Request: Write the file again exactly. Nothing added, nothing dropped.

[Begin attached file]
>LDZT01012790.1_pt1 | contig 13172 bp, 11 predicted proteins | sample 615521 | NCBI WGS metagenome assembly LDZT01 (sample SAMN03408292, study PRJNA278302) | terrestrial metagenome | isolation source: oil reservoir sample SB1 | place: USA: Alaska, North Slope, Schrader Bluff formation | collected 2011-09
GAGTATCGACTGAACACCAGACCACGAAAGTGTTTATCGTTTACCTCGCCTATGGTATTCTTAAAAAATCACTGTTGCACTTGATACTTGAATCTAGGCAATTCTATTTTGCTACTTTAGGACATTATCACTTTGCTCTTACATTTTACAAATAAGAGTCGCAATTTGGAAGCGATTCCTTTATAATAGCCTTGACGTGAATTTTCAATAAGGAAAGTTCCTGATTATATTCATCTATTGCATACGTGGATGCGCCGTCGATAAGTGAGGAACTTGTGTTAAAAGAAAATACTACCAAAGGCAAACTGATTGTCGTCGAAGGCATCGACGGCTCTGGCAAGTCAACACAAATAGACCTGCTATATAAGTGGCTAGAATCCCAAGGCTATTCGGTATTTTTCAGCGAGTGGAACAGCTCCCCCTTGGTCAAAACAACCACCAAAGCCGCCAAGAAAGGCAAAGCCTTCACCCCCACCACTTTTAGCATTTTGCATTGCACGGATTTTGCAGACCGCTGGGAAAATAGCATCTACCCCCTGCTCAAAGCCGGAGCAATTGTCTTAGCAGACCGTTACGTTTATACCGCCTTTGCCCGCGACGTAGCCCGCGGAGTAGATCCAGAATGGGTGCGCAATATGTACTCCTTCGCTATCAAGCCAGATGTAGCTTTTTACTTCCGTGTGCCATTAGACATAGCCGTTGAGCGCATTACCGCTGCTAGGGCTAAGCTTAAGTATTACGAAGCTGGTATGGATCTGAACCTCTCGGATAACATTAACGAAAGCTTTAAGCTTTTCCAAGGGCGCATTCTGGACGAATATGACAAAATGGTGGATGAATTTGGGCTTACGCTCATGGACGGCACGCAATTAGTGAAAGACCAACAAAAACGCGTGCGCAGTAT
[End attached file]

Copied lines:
>LDZT01012790.1_pt1 | contig 13172 bp, 11 predicted proteins | sample 615521 | NCBI WGS metagenome assembly LDZT01 (sample SAMN03408292, study PRJNA278302) | terrestrial metagenome | isolation source: oil reservoir sample SB1 | place: USA: Alaska, North Slope, Schrader Bluff formation | collected 2011-09
GAGTATCGACTGAACACCAGACCACGAAAGTGTTTATCGTTTACCTCGCCTATGGTATTCTTAAAAAATCACTGTTGCACTTGATACTTGAATCTAGGCAATTCTATTTTGCTACTTTAGGACATTATCACTTTGCTCTTACATTTTACAAATAAGAGTCGCAATTTGGAAGCGATTCCTTTATAATAGCCTTGACGTGAATTTTCAATAAGGAAAGTTCCTGATTATATTCATCTATTGCATACGTGGATGCGCCGTCGATAAGTGAGGAACTTGTGTTAAAAGAAAATACTACCAAAGGCAAACTGATTGTCGTCGAAGGCATCGACGGCTCTGGCAAGTCAACACAAATAGACCTGCTATATAAGTGGCTAGAATCCCAAGGCTATTCGGTATTTTTCAGCGAGTGGAACAGCTCCCCCTTGGTCAAAACAACCACCAAAGCCGCCAAGAAAGGCAAAGCCTTCACCCCCACCACTTTTAGCATTTTGCATTGCACGGATTTTGCAGACCGCTGGGAAAATAGCATCTACCCCCTGCTCAAAGCCGGAGCAATTGTCTTAGCAGACCGTTACGTTTATACCGCCTTTGCCCGCGACGTAGCCCGCGGAGTAGATCCAGAATGGGTGCGCAATATGTACTCCTTCGCTATCAAGCCAGATGTAGCTTTTTACTTCCGTGTGCCATTAGACATAGCCGTTGAGCGCATTACCGCTGCTAGGGCTAAGCTTAAGTATTACGAAGCTGGTATGGATCTGAACCTCTCGGATAACATTAACGAAAGCTTTAAGCTTTTCCAAGGGCGCATTCTGGACGAATATGACAAAATGGTGGATGAATTTGGGCTTACGCTCATGGACGGCACGCAATTAGTGAAAGACCAACAAAAACGCGTGCGCAGTAT